I’ve felt green of late. Not a political conversion, rather, the green of envy.
Jealous of the energy, vision and action of the Irish unity lobby. The unionist caucus by contrast is inert and anaemic. Unionism is now the politics of Ourselves Alone, endlessly playing the grievance card.
Unionism is reclusive. Unionists exhibit the traits of a barbed introvert. In many aspects the pro-Union mind in Ireland is agrophobic. Unionism might hold long time adherents with this conduct, but it won’t win new subscribers with it.
I’m not sure what rankles unionists more, physical force republicanism or up close physical contact with affectionate republicanism.
Breaking this unionist habit the leader of the Progressive Unionist Party Billy Hutchinson made a trip to the Irish capital to speak at Liberty Hall to an audience of Irish nationalists and republicans. His address looked at how the loyalist community view the Republic of Ireland. This was the first in a series of lunchtime public talks, ‘Our Friends From Belfast‘, organised by trade unionists, community and peace workers from Dublin
The purpose of the series is to break stereotypes, increase an understanding of one another, and to build relationships. The chair reminded us that Irish loyalists are “almost unknown” in the south. And then some humour: Billy Hutchinson comes from a mixed marriage, one between a socialist and unionist.
Billy began by looking at the 50th anniversary of the Easter Rising. 1966 was the year of the Malvern Street murder; the year of the Lemass-O’Neill summit; and the year of fierce Paisleyite backlash to reform.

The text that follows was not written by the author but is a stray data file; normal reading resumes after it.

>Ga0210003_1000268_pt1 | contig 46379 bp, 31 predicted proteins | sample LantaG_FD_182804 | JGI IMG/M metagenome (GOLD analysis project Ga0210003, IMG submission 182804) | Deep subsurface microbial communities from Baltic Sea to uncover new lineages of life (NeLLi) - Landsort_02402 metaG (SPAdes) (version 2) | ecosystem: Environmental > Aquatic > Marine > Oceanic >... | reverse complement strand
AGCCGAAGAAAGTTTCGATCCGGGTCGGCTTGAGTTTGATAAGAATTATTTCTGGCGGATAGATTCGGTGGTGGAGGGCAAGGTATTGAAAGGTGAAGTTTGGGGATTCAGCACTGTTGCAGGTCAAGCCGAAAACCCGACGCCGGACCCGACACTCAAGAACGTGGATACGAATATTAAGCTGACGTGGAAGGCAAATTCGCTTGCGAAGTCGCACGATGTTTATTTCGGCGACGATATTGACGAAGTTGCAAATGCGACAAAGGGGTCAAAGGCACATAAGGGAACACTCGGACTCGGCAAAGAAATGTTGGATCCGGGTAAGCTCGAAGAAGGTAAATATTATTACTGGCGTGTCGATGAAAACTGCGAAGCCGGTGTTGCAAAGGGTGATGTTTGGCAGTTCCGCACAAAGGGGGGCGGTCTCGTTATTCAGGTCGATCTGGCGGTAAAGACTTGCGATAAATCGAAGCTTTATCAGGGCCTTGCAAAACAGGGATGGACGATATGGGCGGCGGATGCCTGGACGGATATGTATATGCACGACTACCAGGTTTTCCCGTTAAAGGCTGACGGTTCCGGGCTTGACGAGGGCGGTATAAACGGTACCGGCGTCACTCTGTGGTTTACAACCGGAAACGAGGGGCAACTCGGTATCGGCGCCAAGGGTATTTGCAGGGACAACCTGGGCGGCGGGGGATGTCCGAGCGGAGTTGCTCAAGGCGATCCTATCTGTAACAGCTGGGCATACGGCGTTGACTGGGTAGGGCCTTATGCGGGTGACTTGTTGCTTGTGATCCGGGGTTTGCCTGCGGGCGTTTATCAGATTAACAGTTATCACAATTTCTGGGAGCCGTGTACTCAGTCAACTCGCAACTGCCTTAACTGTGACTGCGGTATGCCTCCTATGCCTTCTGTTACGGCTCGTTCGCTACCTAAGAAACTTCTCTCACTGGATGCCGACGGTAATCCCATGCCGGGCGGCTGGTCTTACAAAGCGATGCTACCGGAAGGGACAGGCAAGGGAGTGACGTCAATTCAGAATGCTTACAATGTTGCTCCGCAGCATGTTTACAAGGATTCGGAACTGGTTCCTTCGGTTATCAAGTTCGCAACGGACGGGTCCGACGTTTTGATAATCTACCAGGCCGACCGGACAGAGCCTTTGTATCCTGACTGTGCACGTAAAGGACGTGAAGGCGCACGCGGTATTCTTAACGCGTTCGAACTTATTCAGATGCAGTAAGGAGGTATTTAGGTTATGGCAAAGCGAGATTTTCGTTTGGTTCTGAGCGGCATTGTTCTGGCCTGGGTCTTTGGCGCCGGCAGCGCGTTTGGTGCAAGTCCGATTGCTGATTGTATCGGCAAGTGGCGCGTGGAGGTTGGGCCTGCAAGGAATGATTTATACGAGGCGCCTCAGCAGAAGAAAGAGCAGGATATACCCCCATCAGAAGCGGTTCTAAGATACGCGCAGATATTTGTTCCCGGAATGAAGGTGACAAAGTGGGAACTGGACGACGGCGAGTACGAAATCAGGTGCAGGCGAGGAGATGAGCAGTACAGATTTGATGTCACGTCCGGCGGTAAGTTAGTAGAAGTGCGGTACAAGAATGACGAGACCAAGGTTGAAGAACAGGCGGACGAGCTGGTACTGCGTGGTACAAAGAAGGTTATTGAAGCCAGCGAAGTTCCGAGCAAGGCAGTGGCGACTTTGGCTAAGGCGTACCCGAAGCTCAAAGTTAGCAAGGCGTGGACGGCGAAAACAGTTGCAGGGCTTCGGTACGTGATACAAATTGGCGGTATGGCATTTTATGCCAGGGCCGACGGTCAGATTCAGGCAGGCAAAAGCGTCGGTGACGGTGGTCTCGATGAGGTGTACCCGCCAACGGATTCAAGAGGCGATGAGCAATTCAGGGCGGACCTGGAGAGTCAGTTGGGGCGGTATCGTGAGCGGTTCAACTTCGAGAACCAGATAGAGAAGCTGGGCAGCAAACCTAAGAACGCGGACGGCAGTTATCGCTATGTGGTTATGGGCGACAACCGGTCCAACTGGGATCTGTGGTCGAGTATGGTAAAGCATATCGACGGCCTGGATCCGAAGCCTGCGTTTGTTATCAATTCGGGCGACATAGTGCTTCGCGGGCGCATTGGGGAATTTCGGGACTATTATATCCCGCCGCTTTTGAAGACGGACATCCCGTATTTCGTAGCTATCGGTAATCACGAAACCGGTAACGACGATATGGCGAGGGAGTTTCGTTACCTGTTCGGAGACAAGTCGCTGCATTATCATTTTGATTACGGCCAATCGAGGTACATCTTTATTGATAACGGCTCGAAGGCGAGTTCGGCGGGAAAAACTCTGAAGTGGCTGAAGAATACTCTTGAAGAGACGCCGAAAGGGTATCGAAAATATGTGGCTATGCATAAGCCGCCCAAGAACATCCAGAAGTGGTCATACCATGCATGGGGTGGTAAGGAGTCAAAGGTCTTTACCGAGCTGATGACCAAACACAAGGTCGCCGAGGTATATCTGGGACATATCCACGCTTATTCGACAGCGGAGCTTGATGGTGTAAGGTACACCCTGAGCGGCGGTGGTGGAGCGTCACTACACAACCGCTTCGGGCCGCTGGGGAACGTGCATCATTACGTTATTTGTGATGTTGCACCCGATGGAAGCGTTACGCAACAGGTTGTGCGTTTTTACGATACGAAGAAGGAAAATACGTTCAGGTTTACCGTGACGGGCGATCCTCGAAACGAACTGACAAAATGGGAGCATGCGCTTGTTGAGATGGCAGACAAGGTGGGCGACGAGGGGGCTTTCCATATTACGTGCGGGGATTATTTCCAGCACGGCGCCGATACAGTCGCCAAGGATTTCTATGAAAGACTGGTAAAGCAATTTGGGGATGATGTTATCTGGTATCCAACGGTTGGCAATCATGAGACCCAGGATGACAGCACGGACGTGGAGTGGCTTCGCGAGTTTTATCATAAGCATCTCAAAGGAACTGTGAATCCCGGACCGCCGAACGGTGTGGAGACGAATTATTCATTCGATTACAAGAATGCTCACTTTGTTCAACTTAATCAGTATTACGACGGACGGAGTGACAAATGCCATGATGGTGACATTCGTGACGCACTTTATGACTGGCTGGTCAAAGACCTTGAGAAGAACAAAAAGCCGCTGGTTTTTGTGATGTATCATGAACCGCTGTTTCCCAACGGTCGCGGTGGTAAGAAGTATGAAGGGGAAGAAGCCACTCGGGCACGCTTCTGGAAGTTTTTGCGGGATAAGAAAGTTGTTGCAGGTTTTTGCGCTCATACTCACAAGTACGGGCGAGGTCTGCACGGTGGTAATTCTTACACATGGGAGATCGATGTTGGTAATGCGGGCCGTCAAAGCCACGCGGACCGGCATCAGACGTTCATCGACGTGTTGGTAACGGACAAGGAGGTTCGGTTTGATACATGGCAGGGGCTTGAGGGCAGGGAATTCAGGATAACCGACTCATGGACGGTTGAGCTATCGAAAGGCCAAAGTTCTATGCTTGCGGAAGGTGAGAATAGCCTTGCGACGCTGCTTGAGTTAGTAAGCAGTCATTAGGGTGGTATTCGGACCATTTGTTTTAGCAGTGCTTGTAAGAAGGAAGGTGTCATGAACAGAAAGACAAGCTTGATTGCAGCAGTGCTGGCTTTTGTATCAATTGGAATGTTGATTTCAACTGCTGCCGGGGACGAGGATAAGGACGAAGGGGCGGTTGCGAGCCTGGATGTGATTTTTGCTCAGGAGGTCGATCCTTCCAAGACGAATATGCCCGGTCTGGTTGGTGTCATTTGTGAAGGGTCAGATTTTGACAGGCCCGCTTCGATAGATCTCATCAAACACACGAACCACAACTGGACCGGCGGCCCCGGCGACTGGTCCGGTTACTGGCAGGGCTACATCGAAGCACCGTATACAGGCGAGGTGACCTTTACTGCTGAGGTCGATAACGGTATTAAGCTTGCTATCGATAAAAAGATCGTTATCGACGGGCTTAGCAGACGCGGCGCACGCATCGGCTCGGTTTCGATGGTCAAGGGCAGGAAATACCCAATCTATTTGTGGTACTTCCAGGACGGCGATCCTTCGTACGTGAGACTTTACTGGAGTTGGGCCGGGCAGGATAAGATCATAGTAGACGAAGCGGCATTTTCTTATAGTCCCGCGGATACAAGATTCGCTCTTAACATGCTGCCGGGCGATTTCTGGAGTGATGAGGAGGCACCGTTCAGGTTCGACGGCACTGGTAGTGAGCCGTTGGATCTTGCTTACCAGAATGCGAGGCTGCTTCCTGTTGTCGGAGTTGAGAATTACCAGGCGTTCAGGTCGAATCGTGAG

“The thing I remember was smuggling.” In Billy’s childhood everyone had a “Free State lighter”. A metal contraption with a fabric wick.
As a child Billy remembered O’Connell Street, but not much else about the south. As a returning adult he expected a hyper-gaelicised used city. “I expected it was going to be fiddly-dee music.” His understanding of Dublin was way off, he confessed.
“Dublin was so American. I couldn’t believe it. It was Coca Cola culture. U2 were described as an Irish band but they were inspired by America. It would have been hard to find a fiddly-dee bar. American influence was all around the world.”
With the ceasefires and accompanying dialogue with TDs from the south, the tensions began to defrost. But he reminded the room of the starting point and the mindset with which the peace makers had to work.
“It was just thought by loyalists that Dublin supported the IRA.”
Billy’s understanding of Ireland was helped by a chance and inauspicious meeting with a lady in Cork. He retold the story of how hearing his Northern accent the Cork cashier asked if he was Dundalk. He corrected the lady and said he was from Northern Ireland, to which she responded that she thought Dundalk was part of the North. This told him that it wasn’t a matter of the south being collectively hostile and against the North, but that many people were indifferent and oblivious to the state of affairs.
“It was funny but refreshing. Not everybody from the South knows and cares about the North. It’s the same for Northern prods. It was a lesson I learnt very quickly. I was told the Cork and Kerry mountains was IRA territory.”
Billy then stated his avowed constitutional allegiance: “I am British and my political ties are to England.”
The former combatant called for the continued construction of relationships, personal, political and economic. And not just North-South but East-West also. “There are a lot of similarities between the North and South and the more cooperation the better.” He continued: